Wednesday morning, I slept in a bit and then went to my History and Legend class. I think this class has been going very well, but the professor started of by saying he's not at all satisfied and wants to change everything completely. "Discussion seminars" or taolun ke are all the rage here as far as pedagogy goes, but no one has quite figured out how they work. I could tell them a lot, but of course no one has asked me.
The first problem is that there are no seminar-type rooms--no rooms with tables, or even chairs that can be arranged in a circle. They're all big lecture-hall style classrooms with bolted-down benches and a podium at the front. Professors' ideas of discussion seminars seem to be that each student in the class should make a presentation. In effect, this seems to mean that it's still a lecture class, but lecturing duties rotate among one's classmates. As someone who's been a student for over twenty years, I have to say that I don't think this is likely to be pedagogically very useful. And I don't say that entirely for selfish reasons. The kids here are so over-booked that they can barely pay respectful attention to a professor, let alone a fellow kid just bumbling through. Sleeping and doing other work on laptops is par for the courses!
As far as actual discussion goes, most people are not going to dare to speak up. The problem is that in an atmosphere of dead silence, any question or objection is a big deal. Too big a deal. Words matter here; they're not just so much wind. Even the emptiest of speculations have to have reams of evidence (even if shakily cobbled together) to support them. So no one is going to feel comfortable just "throwing something out there," no matter how appealing the idea of a discussion seminar may be to overbooked professors who would prefer not to have to prepare lectures every week. In short, I think the whole taolun ke fad is a big fat mistake. Even in the U.S. it's often done very inefficiently. Hint: running a proper discussion class should not be less work for the professor than giving a lecture, but lots of professors tend to coast...not naming any names...
Meanwhile, the Hist and Legend professor was also having people sign up for paper topics as well as presentation topics. I of course being an auditor didn't sign up for either, but one of the paper topics really caught my eye. I like the H&L prof a lot, despite his underrating of his own teaching. I like his bright black bird-like eyes, and his energy. Also, on this particular morning, he had done a strange contorted dance and succeeded in dislodging from the collar of his clean striped white button-shirt an enormous black spider, which he swiftly dispatched with his foot and went back to what he was saying, hardly missing a beat. Full points for composure!! Anyway, while people were signing up, I bravely went up to him and said that I was really interested in this topic and if I followed his recommended research guidelines, would he be willing to take a look at what I'd found, even though I was just an auditor? He said that certainly he would, and his manner was, if not actually warm, at least not overtly cool. So I think there is another opportunity to make a connection, if I can find time to do that research.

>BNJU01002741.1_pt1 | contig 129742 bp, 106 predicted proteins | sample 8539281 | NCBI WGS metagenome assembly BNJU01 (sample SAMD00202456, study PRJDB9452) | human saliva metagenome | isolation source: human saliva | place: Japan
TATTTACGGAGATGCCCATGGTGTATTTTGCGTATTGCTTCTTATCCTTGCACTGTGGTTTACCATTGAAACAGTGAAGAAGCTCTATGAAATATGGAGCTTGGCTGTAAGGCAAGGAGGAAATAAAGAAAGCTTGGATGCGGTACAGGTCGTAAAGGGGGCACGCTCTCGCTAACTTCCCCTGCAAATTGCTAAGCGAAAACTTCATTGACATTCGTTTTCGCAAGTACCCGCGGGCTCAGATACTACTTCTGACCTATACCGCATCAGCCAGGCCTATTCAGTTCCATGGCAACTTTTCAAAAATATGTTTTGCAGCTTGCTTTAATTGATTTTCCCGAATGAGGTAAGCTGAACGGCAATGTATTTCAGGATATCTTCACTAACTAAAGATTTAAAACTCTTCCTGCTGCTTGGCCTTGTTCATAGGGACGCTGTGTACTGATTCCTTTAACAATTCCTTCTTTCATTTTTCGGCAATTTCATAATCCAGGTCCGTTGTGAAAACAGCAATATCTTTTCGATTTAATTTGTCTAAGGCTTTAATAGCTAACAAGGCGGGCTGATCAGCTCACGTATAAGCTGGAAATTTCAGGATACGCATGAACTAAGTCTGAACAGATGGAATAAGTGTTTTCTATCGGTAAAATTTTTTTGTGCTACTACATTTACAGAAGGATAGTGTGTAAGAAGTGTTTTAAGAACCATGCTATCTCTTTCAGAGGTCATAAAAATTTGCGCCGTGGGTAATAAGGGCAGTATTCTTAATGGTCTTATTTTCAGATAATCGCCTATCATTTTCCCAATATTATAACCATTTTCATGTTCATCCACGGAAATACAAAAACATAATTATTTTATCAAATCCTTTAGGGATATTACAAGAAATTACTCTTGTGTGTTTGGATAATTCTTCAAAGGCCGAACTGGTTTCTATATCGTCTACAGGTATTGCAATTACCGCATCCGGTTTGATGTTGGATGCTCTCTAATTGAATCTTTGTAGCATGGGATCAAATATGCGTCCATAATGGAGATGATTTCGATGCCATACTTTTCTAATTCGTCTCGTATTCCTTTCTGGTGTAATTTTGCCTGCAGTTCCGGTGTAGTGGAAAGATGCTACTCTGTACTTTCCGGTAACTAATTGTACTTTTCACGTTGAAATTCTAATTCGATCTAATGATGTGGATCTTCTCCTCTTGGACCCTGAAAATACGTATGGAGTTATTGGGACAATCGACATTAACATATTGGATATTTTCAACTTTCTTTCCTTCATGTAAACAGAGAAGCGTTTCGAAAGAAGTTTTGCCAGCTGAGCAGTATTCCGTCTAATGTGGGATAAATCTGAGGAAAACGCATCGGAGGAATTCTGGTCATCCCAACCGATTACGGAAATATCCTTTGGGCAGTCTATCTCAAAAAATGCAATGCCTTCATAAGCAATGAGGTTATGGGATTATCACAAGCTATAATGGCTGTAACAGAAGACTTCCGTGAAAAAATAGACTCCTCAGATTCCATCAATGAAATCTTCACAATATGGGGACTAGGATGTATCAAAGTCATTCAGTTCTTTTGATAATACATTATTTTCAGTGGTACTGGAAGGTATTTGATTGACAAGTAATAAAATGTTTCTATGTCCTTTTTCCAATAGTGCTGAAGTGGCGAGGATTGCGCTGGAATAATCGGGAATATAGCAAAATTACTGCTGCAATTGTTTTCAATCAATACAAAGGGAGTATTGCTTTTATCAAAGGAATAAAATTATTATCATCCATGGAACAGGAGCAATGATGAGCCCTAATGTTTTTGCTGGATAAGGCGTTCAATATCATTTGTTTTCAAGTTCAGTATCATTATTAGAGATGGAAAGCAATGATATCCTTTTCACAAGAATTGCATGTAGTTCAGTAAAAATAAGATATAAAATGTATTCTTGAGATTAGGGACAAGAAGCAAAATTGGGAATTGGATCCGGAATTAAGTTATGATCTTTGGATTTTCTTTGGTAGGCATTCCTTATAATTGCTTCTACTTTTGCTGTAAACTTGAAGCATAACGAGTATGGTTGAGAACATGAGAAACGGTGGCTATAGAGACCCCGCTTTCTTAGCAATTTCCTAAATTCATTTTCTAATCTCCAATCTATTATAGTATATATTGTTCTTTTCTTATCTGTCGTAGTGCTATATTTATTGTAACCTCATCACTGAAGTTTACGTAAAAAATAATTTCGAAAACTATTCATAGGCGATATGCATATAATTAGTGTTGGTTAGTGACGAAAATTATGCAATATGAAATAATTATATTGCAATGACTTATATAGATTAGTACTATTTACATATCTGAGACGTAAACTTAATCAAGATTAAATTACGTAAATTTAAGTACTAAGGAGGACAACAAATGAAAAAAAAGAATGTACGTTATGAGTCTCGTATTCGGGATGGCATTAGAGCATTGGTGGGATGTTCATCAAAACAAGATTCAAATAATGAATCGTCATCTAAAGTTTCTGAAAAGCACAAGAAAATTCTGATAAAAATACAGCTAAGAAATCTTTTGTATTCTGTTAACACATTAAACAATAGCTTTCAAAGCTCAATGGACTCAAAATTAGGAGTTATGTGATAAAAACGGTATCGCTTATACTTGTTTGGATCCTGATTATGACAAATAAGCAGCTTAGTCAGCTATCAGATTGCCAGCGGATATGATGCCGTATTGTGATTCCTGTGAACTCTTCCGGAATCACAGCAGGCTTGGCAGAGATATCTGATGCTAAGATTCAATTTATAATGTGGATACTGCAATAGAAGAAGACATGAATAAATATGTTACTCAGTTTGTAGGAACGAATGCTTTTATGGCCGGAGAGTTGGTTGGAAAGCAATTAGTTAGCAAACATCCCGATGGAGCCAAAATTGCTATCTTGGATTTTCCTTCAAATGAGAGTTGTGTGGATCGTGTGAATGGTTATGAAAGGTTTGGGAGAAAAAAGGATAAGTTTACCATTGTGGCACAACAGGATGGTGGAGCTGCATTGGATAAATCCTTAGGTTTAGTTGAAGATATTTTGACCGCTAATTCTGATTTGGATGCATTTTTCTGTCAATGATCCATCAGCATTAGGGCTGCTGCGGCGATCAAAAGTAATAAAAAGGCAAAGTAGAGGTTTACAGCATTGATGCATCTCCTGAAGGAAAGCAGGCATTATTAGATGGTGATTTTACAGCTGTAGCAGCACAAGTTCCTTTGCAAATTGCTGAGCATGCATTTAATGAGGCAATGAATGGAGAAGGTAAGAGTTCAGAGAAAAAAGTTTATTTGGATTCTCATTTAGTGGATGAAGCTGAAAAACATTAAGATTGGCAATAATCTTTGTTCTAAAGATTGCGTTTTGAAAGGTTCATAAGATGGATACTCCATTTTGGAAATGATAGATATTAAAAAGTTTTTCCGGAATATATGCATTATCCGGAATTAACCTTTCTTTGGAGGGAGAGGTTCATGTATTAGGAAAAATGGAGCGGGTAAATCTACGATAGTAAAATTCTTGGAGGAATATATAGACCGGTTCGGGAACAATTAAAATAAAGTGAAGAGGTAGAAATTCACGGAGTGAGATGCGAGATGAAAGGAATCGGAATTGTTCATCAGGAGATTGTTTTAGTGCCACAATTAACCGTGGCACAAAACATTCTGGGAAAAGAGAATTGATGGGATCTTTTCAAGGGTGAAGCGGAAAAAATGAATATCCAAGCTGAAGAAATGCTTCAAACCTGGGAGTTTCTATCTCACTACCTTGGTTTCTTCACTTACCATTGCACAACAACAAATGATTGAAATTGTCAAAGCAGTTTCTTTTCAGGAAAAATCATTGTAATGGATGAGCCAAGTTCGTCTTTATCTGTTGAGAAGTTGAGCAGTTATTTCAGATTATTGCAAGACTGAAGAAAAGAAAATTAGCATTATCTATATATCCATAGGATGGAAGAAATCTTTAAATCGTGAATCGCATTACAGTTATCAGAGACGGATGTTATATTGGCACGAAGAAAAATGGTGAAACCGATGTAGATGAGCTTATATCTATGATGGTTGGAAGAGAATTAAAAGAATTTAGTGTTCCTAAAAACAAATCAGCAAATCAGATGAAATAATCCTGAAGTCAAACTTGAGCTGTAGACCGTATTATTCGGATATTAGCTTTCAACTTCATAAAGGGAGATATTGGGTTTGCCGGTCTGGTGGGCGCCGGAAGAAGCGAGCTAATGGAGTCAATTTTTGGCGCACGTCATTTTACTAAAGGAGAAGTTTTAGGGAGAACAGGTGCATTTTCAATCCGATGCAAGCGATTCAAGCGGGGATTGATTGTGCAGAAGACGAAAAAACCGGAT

I had a quick and excellent lunch of bebim bap at the Farm Garden cafeteria. They had it in a black stone bowl, which, when you ordered it, they tossed onto an impressively large gas flame so the bowl and its contents got all hot and sizzling. Delicious.
Then I sat in the library dutifully reworking a state of the field paper I had written a year and a half ago, with an eye toward translating it into Chinese. That's going to be a big job.
In mid-afternoon, I headed off to a class one of my classmates had recommended I check out. It was a class on "Chinese culture" taught by a soft-spoken Taiwanese gentleman, who reportedly was a really good lecturer. I actually think he was a pretty good lecturer, but the content was so uninteresting to me that the class was pure torture. He started off with the ways in which post-modernism and Daoism are alike, and went from there into a lot of comparative religious stuff. I just can't get excited about comparative religion, even when an informed view of pre-modern Chinese religions is one of the points of comparison. It just doesn't float my boat! I alternately slept, attempted to listen, and made various types of lists in my notebook. "To do list." "To ask my Chinese teacher list." "SOF article revisions list." "Books to look for list."
I got a mystery call toward the end of class. My phone was on vibrate but outside my bag so I noticed it at once. There is no voicemail here, so if it's a mystery call the only way to find out who it was is to call back. I did that as soon as class was out and was informed that my petition to switch departments had been successful. (It was no small job!) I could go to the foreign students' work unit and pick up the paperwork whenever convenient. I went right away!
Then I had some dinner, bought some books, and tried this new kind of candied fruit, which was absolutely delicious. I couldn't understand the answer to my query as to what sort of fruit it was, but my best guess is sweet yellow tomatilloes. Anyway, it was the best candied fruit yet!